Now that I am about to take my leave from this blessed life, and looking back on things, my only regret was not following my gut instinct. Don’t get me wrong. I consider I had a good life. I got married to someone I loved all my life, we raised a family, we lived a comfortable life. But I always wondered how different it would have been if I had followed my dream. Throughout my life, I always felt this frustration in the pit of my stomach. Sometimes even anger. Anger at others for getting in the way, but actually anger at myself for not having had the guts to follow my dream. I never really experienced fulfilment, deep seated fulfilment, as I once saw in a shepherd I came across when hiking in the mountains one summer.
Want some advice ? Well even if you don’t, here it is anyway: don’t make the same mistake! If you have a dream, regardless of circumstances and what not, just bloody well follow that dream. It will lead you to where so few are willing to venture: enjoying life for what you made of it and to hell with the rest!”

He died a couple of weeks later. However his exclamation still resonates with me today.

It seems as if dying people, if asked, very seldom regret what they did do and could have done differently. Rather if they have any regret, it’s rather about what they did not do but always wanted to do.

So why wait for the final curtain call to regret not playing out our best hand ?

The Three Folded Fingers

Let’s face it: today’s leadership skills require collaboration and influence, rather than the old authoritarian approach of command and control. The days when the top viewed itself as cause and the rest of the world as merely effect are rapidly going. Throwing your weight around might work for a while, but in the end you just undermine and eventually forfeit your real authority. Hubris is but a hair’s breadth from self assurance, and nemesis stands right behind it.

I often come across senior managers who vent their deep frustration towards a subordinate for not complying with their demand to do something differently or to change their ways ? This may, at times, lead to irritation or even anger.

Let’s take the example of a CEO, discussing with his CFO the idea of changing the company’s accounting practice, ahead of publishing their next results. The CEO believes this would appropriately reflect how they now sell a certain product, following a change in market circumstances. The CFO, on the other hand, questions the advisability of such a move, suggesting they wait and see if the change is a lasting one or just a passing fad. Of course he can see how the change would benefit the bottom line. But he feels something of this nature should be announced to the markets in advance, to avoid surprising the analysts and being suspected of acting in an opportunistic way to flatter the company’s results.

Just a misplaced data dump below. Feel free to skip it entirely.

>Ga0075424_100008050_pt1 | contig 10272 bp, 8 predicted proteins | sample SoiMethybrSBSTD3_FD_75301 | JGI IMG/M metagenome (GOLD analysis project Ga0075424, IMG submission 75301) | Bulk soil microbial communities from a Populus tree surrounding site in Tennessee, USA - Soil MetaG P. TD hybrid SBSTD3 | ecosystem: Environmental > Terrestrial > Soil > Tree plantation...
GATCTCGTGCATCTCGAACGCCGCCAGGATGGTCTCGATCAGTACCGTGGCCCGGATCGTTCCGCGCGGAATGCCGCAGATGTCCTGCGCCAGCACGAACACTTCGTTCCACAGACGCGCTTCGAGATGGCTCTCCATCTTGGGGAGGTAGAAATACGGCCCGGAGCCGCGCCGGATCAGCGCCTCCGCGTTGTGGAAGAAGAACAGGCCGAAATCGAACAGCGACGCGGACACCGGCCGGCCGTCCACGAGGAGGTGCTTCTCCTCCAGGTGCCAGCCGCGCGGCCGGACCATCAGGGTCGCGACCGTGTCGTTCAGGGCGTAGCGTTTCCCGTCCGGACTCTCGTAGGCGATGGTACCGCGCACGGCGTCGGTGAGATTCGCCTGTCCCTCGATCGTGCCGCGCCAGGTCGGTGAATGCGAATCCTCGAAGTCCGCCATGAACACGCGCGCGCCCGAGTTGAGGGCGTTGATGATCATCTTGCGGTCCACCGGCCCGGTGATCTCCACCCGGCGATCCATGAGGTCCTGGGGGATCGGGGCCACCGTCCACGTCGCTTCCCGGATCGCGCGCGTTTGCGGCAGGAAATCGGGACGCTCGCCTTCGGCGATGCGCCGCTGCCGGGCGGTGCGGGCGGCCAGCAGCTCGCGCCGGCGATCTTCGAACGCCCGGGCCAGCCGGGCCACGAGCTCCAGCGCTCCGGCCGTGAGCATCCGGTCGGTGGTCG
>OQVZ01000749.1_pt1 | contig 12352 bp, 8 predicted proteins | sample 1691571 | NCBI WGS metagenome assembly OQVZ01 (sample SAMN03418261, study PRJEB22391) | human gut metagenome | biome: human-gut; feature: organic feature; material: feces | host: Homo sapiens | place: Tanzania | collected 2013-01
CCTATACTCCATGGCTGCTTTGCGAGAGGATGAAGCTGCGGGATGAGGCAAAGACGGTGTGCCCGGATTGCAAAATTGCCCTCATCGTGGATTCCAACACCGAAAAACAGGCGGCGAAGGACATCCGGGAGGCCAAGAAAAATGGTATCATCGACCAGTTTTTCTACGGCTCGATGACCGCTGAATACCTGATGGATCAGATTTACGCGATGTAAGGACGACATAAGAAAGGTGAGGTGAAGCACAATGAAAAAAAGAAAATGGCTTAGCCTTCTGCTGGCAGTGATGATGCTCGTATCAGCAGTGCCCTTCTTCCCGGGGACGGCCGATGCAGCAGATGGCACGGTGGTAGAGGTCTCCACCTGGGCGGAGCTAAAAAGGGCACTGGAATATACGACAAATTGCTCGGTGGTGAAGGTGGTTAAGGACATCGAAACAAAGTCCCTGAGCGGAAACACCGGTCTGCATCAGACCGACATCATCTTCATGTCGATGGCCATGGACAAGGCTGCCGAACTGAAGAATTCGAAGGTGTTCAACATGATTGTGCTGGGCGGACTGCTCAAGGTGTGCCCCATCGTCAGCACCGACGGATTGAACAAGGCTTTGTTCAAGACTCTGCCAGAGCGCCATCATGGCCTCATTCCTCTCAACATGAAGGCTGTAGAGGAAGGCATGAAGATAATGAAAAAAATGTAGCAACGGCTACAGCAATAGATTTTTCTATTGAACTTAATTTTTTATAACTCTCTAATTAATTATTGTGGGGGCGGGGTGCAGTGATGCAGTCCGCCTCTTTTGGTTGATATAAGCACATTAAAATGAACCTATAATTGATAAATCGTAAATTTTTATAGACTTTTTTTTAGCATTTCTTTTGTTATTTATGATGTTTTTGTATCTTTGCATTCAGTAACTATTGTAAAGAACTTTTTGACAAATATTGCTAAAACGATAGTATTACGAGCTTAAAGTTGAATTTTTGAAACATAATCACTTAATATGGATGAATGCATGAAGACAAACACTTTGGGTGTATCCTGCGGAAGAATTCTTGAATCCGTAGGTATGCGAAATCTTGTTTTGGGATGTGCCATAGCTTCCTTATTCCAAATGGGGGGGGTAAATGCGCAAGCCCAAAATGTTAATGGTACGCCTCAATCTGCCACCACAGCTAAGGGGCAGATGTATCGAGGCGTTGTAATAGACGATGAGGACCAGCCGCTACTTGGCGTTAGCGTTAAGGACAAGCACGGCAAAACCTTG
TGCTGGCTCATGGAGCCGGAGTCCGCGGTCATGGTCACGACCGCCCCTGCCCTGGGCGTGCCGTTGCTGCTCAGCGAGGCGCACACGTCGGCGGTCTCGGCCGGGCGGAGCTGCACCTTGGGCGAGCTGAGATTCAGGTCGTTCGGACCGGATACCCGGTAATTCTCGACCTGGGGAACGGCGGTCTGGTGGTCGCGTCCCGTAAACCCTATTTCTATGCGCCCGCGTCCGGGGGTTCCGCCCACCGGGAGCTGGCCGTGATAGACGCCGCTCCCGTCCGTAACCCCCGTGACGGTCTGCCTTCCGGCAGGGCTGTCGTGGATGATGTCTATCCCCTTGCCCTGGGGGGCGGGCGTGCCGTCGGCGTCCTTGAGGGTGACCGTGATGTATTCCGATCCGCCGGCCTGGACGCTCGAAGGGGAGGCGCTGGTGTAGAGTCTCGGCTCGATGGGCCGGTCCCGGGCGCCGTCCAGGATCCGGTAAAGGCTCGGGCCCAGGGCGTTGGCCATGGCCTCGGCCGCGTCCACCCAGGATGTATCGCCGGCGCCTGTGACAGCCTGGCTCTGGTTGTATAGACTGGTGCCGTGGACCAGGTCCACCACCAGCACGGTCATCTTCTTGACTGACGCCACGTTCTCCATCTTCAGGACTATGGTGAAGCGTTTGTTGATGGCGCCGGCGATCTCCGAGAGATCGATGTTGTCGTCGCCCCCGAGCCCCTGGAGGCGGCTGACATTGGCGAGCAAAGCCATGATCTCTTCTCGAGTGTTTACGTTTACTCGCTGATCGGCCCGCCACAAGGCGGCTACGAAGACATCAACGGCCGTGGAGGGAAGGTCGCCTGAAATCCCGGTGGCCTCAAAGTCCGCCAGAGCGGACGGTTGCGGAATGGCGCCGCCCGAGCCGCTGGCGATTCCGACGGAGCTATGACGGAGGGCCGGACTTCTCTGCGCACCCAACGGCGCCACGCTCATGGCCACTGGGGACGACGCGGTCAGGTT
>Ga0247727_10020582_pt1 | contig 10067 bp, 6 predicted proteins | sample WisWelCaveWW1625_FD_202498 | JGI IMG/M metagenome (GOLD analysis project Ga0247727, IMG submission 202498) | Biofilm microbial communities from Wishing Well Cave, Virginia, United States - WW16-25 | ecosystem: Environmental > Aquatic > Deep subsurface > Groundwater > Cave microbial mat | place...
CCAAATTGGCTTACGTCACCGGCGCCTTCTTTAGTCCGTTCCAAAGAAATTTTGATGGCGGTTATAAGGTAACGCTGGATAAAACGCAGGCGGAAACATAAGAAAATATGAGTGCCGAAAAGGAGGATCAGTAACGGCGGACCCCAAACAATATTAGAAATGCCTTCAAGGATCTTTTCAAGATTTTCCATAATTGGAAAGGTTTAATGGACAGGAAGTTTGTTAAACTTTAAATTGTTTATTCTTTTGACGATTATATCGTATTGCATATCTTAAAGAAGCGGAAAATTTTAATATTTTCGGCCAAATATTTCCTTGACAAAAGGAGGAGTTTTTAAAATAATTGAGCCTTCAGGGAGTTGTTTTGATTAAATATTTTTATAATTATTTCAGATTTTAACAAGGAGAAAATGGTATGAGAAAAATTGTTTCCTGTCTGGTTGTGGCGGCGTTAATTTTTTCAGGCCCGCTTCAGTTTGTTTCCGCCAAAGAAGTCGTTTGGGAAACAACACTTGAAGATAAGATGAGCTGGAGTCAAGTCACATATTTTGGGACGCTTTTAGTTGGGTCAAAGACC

What started out as a perfectly calm exchange of views, gradually takes a turn for the worst, with both sides quickly digging in their heels. The tone rises and soon the CEO is pointing his finger at his CFO, starting to feel angry at him for appearing to resist what seems to him a perfectly legitimate move.

What happened ? Well if you were a fly on the wall, you would notice that at a certain point in the conversation, one side started doubting the intentions of the other. Rather than trying to figure out what the CFO’s true concerns were and how best to address these, the CEO started ‘interpreting’ his intentions, suspecting malicious intent on his part.

When you sense the discussion is getting out of control, there is a way to regain your senses, to find a way back into the conversation. And it is this. Every time we catch ourselves pointing a finger, like a cocked pistol, at someone, as if threatening them for not yielding to our argument, we should always look at the three silently folded fingers pointing back at us, seemingly asking: “And how is my action contributing to finding a way forward ? What could I do differently to achieve my objective ?”